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Eagles mailbag: The backup QB situation, the improved defense, and more


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MAY 31, 2020

Eagles mailbag: The backup QB situation, the improved defense, and more

PhillyVoice Staff

Javon Hargrave should make the Eagles' defensive line more disruptive.

In our Eagles chat last Thursday, there were a lot of questions that we could not get to in time or other questions we did answer but could use more color. And so, let's do a mailbag post to answer some of the overflow, as well as some commonly asked questions on Twitter and via email.

Question from Matt: If Nate Sudfeld is the No. 2, will they have 3 quarterbacks active on game day?



I have never bought the "Taysom Hill" stuff, and don't believe that the Eagles will try to use Jalen Hurts similarly. Hurts is a quarterback, and they're going to develop him as one. 

That said, I do wonder if they'll keep Hurts active on gameday, even if not used in a gadget role, if Sud is the No. 2 to start the season. In the playoff loss to the Seahawks, the Eagles could have used their No. 3 quarterback, and I'll bet they've taken a closer look this offseason at the positives and negatives of keeping a third quarterback active, especially after drafting one in the second round. 

But if I have to guess, I would bet that Hurts will be inactive on game day if indeed Sud is the No. 2.

Question from Norm Snead: Is the Eagles defense better than last year?

Yes. Darius Slay is the best cover cornerback the team has had since Asante Samuel, and the addition of Javon Hargrave should make the defensive line more disruptive. The benefit of those additions outweigh the losses of Malcolm Jenkins and Nigel Bradham, though I do think Jenkins is a significant loss.


And then I think you have to factor in improvement from some players already on the roster:

• Fletcher Cox should head into 2020 fully healthy. He was not fully healthy heading into 2019.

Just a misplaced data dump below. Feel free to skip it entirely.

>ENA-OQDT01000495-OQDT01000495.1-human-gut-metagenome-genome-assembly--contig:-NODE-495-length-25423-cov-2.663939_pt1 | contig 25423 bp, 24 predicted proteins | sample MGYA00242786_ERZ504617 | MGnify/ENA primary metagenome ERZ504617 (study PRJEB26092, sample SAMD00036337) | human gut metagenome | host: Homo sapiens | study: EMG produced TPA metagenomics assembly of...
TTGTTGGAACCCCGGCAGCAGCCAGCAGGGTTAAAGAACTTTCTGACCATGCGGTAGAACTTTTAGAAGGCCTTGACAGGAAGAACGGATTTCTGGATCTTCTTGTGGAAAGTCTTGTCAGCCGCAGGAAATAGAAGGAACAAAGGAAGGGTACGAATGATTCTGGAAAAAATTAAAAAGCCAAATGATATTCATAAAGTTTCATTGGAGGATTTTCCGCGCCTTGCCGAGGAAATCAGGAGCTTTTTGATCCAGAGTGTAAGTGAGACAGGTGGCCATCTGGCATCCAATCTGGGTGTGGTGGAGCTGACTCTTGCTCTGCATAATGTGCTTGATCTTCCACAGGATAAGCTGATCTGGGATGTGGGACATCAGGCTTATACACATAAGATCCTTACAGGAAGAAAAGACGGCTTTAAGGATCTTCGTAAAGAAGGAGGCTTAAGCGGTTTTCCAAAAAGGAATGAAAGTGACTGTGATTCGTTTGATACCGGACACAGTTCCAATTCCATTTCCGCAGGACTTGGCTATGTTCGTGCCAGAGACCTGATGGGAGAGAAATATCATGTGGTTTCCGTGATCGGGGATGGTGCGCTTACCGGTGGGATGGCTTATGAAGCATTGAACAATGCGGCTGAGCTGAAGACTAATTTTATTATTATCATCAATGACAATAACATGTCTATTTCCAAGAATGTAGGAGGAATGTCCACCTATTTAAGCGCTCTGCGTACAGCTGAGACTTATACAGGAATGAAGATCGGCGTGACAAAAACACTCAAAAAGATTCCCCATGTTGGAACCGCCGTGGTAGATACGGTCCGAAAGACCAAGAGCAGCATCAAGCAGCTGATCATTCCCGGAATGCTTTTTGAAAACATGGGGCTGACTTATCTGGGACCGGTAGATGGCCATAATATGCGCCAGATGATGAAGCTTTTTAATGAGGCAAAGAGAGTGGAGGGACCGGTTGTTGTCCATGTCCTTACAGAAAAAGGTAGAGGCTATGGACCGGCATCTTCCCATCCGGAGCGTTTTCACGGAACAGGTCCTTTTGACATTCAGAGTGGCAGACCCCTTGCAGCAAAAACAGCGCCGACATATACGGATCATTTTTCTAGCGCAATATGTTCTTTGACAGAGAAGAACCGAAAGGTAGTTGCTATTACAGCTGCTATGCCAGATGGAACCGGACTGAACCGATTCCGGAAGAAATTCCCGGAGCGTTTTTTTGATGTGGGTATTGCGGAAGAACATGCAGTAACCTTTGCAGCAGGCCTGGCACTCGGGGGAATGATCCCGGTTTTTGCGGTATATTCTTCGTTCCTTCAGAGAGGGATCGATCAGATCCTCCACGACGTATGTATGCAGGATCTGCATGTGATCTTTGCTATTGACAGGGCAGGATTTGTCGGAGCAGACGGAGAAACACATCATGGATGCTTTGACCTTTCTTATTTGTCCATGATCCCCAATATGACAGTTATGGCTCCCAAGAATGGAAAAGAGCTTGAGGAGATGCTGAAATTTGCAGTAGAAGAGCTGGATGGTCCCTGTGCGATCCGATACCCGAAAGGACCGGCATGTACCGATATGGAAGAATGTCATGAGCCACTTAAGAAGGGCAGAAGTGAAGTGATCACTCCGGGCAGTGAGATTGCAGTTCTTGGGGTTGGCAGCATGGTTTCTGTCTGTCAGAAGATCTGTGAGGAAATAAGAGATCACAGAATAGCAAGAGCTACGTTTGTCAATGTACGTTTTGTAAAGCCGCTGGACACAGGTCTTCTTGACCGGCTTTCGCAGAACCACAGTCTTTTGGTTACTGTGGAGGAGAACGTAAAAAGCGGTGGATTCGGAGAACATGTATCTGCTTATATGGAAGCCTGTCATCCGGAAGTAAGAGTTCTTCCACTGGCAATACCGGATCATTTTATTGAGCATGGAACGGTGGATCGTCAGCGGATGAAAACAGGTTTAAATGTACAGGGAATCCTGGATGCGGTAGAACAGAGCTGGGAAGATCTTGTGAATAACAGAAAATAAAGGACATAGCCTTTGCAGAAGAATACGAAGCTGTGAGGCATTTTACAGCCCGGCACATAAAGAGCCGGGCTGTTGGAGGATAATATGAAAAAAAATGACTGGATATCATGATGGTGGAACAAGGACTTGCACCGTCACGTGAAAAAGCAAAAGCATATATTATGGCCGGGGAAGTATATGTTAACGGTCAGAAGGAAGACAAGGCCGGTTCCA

• You can maybe expect improvement from some of the younger guys, like Derek Barnett, Nate Gerry, and Avonte Maddox, for example. I do think you have to worry about some regression from some of the older guys, like Brandon Graham, Rodney McLeod, and even Slay, but again, I think the potential of the younger guys breaking out to some degree outweighs the likelihood of substantial regression from the older players.

Question from RKotite: Give me a name of a high profile Eagle (not Alshon) that gets traded. Not will/should they trade him, but who would make sense to move now and why?

This is maybe a boring answer, but I still think it's Rasul Douglas. Previously, I had noted that there was no way the Eagles were going to keep him on the roster at his pay, after he received a "Proven Performance Escalator" bonus this offseason that raised his cap number to $2,309,572.

But then Douglas took a pay cut, and he'll now only count for $1,001,572 on the cap in 2020. Previously, I felt that the ceiling for Douglas in a trade would be some sort of low end player-for-player deal. With his new contract, maybe he's worth a draft pick to someone?

Question from John: Jimmy, What's your take on Dak Prescott? Is he being smart or selfish?

Smart. When you see the kind of money he is reportedly turning down, that often doesn't register with folks who aren't making millions. But the reality is that the Cowboys are trying to have their cake and eat it too, so to speak.

Prescott watched as Carson Wentz and Jared Goff, a couple of quarterbacks from his draft class, got paid during the 2019 offseason, and then he played the 2019 season on his crappy rookie fourth-round pick contract. He made it through to the other side having put up good numbers and staying healthy, and all leverage flipped to his side of the table.